Social Security

by Myles Weber (April 2023)

Sleeping by the Lion Carpet,
Lucian Freud, 1996


I have a plan to save the retirement funds:
fat acceptance.
Like smokers, overeaters die
not at their peak but slightly post-prime
as they near the end of careers.
Contributing a chunk of their salaries
each pay period,
unhealthy citizens expire before the payout,
leaving the principal to us.

Whichever tactic we settle on,
you and I must solve this problem ourselves
since, like Oedipus, we have cursed the polis.
No foreign agents forced us to murder good sense
and cower before our loudest colleagues.
Europeans may have planted the seed
with their sly, unreadable books,
but the scowling mob who champion untruth
arise from the domestic realm.
It is they we capitulate to,
not Muhammad, not Marx, not the Frankfurt School.
We sold ourselves a bill of goods
and paid top dollar,
for who needs honor
when indulgences can be purchased,
consequences delayed?

Like doomed families, dying empires
simmer in a stew
equal parts wealth and self-deception.
Too secure to fail, great civilizations
cultivate fragility
and topple just the same.

Abetting the slide is the intimidation factor.
I agree with you, one undergraduate tells me,
but I could never cop to that in class.
Child, please—stand your ground.
All I’d said was some areas of study
benefit humanity more than others,
our own field being a conspicuous laggard.
Those more useless than ours
deserve special ridicule, I’d maintained.
That is spicy stuff, the timid boy assures me.
He’s been told so
by an especially fetching female classmate.

But there’s hope. Let’s not forget
how one of the leading lights of France,
his intelligence beyond measure,
died from the plague while dismissing
the sexually transmitted virus as a cultural construct.
He damaged the Enlightenment project and infected others,
but his dishonesty took him out in middle age.
The pension fund in Paris benefited.

As long as the most vocal advocates of devilry
and their minions stick to their guns, there’s hope.
The brick wall of medical reality yields to no one.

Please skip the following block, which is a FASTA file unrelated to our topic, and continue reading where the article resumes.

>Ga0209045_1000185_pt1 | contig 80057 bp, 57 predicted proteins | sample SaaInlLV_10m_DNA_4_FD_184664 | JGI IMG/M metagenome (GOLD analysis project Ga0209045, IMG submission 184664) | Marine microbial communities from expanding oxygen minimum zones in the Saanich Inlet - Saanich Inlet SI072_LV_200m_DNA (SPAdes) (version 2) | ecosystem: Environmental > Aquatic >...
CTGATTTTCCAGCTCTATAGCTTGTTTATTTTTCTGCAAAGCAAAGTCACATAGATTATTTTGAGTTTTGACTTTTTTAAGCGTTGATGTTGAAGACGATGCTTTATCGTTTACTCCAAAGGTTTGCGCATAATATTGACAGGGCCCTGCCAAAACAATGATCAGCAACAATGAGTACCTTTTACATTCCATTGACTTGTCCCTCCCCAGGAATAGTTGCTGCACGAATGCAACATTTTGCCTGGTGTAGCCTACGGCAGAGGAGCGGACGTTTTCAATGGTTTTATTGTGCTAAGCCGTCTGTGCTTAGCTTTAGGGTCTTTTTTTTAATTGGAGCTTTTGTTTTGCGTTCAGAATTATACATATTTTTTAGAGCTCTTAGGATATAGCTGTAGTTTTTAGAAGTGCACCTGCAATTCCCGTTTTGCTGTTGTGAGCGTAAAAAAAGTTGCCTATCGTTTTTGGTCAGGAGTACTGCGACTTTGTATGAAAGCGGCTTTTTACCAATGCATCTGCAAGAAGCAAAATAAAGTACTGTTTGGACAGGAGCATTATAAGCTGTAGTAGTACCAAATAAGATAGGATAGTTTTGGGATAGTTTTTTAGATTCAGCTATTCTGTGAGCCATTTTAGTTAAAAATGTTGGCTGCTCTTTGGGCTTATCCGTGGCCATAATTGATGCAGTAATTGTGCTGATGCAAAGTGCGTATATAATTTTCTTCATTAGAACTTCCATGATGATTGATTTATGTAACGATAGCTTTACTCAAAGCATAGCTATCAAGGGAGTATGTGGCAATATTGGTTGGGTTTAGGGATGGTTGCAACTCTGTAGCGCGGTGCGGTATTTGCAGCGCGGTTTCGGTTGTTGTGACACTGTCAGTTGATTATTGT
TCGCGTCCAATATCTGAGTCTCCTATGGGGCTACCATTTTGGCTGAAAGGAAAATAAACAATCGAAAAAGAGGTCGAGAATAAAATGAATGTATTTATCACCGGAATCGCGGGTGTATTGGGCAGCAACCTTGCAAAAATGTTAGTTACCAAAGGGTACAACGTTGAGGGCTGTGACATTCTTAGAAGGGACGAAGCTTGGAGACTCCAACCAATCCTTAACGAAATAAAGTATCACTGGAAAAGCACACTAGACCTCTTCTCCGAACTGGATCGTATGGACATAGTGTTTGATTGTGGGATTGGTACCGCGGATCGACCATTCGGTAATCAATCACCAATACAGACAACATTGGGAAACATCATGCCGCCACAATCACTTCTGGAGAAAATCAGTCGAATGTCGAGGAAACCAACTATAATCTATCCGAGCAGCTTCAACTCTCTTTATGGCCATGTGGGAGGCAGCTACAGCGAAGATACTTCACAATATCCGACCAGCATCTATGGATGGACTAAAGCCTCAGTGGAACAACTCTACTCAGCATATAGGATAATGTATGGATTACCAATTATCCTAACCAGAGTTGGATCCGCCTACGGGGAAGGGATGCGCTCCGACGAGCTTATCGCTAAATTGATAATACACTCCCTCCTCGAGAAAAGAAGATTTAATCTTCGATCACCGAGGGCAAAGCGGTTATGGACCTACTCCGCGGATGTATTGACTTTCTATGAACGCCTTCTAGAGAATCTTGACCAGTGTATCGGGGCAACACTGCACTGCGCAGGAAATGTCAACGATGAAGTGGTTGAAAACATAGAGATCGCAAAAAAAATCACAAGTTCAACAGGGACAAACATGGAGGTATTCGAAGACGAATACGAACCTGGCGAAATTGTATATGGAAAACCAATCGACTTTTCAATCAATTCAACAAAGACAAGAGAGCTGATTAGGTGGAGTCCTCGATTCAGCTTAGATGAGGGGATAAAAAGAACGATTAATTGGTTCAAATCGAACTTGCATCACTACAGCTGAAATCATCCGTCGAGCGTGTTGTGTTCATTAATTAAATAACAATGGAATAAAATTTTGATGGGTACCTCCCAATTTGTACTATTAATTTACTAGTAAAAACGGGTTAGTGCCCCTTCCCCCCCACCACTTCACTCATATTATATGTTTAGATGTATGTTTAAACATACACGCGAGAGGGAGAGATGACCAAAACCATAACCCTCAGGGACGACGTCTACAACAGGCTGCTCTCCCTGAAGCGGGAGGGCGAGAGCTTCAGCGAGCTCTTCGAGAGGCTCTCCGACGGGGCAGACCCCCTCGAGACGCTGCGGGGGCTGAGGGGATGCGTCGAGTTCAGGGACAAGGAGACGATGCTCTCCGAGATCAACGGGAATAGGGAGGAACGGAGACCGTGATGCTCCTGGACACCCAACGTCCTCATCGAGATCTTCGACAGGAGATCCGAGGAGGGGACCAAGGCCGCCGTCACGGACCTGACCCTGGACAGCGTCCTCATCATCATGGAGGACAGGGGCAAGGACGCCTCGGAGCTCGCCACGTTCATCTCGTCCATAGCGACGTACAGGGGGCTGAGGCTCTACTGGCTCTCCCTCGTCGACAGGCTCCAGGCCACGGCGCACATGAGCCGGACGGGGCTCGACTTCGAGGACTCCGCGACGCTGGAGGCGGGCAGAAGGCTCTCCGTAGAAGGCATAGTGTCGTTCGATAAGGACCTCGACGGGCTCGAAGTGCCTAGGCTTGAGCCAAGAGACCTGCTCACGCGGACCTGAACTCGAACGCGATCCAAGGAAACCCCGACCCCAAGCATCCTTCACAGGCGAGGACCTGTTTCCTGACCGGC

Not everyone encouraged to
will choose to overeat
but other maladies threaten.
Each lost soul is doomed by mendacity
if karma catches men with no integrity.
(I’m not so sure.)
When enough are felled
by gluttony, addiction, or lust,
solvency may intervene.

The payoff to seeing the walking wounded expire
is fungible and exceeds mere schadenfreude.

What keeps the braying mob
on track toward decline?
The thrill of observing
the gaudy pyrotechnics of mass destruction?
Mere self-loathing?  Not entirely,
as there are immediate benefits
to deceit—even friends of a sort, you could say.
Intellectual crime pays handsomely.

Still, after witnessing older comrades suffer,
might the brightest among the goon squad members
redirect themselves on a path illuminated by the truth?
For now, they’re rats
clamoring onto a sinking ship,
having first chewed a hole through the hull
with a promise of sufficient resources to buoy them.
Will it be reward enough
to witness the collapse of all we’ve built,
at the cost of solvency, of life itself?
Did the recollection of his orgasms comfort Michel Foucault
as he lay on his hospital bed
when he might have saved himself and others
with self-reflection and a box of condoms?

Either way, we win.
Option One: The mob members barrel ahead
until they suffer and die. (More for us.)
Option Two: They end their flirtation
with auto-annihilation and preserve institutions
through virtuous traits—duty, intelligence, thrift—
all the while innovating at something beneficial
and contributing more profitably to the public coffer.
If the worst filled with passionate intensity
are playacting because they believe for now
a payout is guaranteed,
perhaps we’re not exhausted after all.
Perverse, but not exhausted after all.


Table of Contents


Myles Weber is a professor of English at Winona State University in Minnesota. His work has appeared in the Kenyon Review, the Southern Review, the Georgia Review, the Sewanee Review, and many other journals. He is the author of Consuming Silences: How We Read Authors Who Don’t Publish (U of Georgia Press).

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